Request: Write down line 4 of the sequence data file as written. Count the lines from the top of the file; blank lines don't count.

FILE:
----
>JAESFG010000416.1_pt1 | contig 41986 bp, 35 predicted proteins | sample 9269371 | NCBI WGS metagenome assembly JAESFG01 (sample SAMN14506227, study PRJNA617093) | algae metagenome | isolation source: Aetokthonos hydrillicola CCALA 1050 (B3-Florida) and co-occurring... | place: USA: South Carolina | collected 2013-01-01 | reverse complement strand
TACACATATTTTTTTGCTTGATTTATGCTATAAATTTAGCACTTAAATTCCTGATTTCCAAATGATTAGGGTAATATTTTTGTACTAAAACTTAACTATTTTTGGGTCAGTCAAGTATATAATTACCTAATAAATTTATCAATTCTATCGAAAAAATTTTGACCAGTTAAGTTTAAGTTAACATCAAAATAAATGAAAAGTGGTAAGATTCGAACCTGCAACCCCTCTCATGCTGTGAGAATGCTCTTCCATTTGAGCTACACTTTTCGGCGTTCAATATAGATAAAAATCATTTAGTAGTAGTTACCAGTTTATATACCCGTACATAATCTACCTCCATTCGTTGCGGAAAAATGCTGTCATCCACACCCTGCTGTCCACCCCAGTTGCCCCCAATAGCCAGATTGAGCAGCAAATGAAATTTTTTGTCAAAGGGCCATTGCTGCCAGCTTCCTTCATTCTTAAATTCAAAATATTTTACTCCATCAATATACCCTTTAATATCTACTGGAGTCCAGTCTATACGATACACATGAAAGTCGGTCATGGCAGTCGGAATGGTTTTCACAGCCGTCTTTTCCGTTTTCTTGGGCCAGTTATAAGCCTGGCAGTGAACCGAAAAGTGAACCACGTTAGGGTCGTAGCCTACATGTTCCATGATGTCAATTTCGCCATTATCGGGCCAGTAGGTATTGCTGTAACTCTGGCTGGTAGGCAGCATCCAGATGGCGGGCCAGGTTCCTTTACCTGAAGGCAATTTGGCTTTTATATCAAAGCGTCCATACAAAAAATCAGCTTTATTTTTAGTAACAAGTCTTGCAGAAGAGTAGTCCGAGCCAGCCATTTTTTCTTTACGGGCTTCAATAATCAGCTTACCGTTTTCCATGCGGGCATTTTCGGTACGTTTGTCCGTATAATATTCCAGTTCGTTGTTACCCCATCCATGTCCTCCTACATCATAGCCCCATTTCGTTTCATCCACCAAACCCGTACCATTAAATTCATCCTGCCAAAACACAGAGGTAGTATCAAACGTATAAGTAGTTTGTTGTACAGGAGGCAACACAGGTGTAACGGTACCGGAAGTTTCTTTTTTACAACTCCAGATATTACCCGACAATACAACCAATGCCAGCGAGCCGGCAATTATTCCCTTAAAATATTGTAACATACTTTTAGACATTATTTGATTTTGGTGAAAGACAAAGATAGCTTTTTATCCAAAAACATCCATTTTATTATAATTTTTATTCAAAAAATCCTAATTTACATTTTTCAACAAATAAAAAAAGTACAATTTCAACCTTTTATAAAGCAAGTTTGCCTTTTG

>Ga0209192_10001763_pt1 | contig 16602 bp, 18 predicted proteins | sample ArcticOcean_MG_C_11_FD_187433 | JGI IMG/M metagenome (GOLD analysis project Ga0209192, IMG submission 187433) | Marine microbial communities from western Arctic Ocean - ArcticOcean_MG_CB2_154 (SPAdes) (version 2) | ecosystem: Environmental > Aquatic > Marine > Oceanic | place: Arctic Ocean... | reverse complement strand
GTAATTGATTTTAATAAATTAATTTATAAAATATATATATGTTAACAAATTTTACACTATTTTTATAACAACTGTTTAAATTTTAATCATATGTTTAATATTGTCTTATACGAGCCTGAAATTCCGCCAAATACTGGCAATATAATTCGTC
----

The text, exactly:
GTAATTGATTTTAATAAATTAATTTATAAAATATATATATGTTAACAAATTTTACACTATTTTTATAACAACTGTTTAAATTTTAATCATATGTTTAATATTGTCTTATACGAGCCTGAAATTCCGCCAAATACTGGCAATATAATTCGTC